An important component of acid rain in the Northeastern and Midwestern United States comes primarily from coal-fired power plants and industry hundreds of miles upwind, according to a new U.S. Geologic Survey analysis.
The Clean Air Act amendments of 1990 worked effectively to drive down concentrations of sulphuric acid found in mountain streams, but the levels of nitrate were less responsive. Since industry was reducing both acid gases, some hypothesized that automobiles were a primary driver of ongoing acid rain.
"Although vehicles are the single largest emission source of nitrogen oxides in this region, distant stationary sources may have a greater impact on nitrate found in rain and snow," reads a USGS press release on the subject. The new study is published in the journal Environmental Science and Technology.
Nitrogen and sulphur oxides are created by burning fossil fuels. The tall smokestacks of many power plants put these acid gases high in the atmosphere, where they are transported hundreds of miles before raining down, or being deposited as mist or dust. The ongoing rain of these acids has caused many streams and lakes in Northeastern mountains -- including the Adirondacks of New York -- to become so acidic they can no longer support life. Even after the largely successful cap-and-trade program for acid gases instituted by the 1990 Clean Air Act amendments, many water bodies have been surprisingly slow to recover because the acid rain did such lasting damage to the soil, debilitating its ability to buffer even small amounts of acid before it reaches the water.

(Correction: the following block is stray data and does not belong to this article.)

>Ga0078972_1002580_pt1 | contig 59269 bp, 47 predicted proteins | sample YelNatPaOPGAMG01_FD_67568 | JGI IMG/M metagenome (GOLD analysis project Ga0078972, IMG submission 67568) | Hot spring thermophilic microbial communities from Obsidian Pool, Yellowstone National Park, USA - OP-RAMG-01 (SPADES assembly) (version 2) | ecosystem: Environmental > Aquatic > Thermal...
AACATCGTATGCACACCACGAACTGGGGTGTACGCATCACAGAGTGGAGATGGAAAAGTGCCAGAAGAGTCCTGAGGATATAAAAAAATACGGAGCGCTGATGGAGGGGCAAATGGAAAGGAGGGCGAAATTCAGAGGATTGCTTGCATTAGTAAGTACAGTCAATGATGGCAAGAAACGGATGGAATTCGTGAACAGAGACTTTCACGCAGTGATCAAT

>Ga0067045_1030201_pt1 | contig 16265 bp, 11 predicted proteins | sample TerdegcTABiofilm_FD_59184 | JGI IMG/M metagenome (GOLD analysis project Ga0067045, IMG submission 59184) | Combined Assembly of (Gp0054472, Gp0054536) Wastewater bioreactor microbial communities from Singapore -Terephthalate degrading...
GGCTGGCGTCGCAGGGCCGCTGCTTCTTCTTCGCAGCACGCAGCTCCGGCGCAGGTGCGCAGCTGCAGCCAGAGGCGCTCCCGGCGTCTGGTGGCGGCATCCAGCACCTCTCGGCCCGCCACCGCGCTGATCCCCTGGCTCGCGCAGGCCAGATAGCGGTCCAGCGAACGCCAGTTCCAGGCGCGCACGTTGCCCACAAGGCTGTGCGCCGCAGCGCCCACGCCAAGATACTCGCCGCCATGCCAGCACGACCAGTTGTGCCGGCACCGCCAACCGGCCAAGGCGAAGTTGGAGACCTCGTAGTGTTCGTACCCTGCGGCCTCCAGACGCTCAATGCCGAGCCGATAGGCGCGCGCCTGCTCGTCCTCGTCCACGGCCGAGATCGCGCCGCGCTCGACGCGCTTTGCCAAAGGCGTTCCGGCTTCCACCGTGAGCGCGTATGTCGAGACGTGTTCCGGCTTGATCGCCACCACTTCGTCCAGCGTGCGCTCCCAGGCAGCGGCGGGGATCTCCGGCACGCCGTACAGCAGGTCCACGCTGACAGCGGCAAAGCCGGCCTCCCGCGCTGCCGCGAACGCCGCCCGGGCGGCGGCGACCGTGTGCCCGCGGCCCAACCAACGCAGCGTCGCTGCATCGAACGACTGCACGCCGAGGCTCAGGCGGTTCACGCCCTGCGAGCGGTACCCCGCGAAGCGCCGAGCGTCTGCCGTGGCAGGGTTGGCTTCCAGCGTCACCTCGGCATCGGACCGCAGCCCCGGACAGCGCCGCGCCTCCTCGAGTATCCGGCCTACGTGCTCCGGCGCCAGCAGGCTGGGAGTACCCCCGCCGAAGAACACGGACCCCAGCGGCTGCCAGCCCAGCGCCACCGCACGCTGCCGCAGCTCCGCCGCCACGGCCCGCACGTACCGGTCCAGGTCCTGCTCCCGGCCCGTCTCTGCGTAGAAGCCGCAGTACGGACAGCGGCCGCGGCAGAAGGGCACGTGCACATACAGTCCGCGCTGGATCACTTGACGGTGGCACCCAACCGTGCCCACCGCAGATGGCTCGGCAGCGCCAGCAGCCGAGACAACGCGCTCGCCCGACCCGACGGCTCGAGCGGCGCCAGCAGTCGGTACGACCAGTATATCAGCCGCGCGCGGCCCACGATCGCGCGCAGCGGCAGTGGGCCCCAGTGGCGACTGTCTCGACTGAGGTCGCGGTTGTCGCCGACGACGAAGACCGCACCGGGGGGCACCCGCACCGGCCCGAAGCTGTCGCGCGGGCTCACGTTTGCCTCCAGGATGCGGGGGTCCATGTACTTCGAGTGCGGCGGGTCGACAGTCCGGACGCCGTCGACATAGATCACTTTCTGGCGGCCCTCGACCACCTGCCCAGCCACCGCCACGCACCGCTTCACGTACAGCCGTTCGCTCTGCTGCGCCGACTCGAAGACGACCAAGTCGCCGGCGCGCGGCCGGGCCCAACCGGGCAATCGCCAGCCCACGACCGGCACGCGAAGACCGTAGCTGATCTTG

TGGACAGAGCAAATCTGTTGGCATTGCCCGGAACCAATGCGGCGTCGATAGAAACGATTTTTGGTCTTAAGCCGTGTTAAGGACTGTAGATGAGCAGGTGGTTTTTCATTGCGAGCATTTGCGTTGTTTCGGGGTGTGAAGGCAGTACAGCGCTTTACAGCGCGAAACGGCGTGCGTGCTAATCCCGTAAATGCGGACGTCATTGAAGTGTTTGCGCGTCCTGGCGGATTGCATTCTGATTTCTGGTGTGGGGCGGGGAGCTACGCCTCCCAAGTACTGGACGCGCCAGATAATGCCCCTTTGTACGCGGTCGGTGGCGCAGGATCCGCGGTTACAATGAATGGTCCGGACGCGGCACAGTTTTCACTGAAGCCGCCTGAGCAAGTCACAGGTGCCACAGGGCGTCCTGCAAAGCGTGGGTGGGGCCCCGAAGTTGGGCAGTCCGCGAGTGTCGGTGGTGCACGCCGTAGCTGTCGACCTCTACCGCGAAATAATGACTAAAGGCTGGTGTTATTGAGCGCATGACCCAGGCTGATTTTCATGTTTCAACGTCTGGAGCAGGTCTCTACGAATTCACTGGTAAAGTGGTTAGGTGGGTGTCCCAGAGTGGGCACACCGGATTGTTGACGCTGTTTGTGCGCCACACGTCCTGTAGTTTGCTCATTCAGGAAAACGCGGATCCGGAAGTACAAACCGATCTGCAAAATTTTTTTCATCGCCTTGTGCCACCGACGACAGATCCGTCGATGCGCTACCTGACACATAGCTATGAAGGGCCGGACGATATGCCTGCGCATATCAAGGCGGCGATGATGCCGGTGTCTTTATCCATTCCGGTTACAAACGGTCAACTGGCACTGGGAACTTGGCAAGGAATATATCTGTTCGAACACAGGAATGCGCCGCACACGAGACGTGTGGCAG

The scientists still believe vehicles are an important source of nitrogen oxides, but because their tailpipes are near to the ground, their effect is believed to be local, whereas the tall smokestacks of Midwestern power plants spit pollutants high into the atmosphere.
Nitrogen oxides also contribute to ozone pollution, a major component of smog. This pollutant irritates the lungs and may do lasting damage to the respiratory and circulatory system.
New Environmental Protection Agency regulations are going into effect to reduce emissions of nitrogen oxides, and recent court settlements dating to Clinton Administration prosecutions -- including a record $4.6 billion settlement with AEP earlier this month -- are working to reduce these emissions from coal-fired power plants.
To read more, see this abstract of the research.
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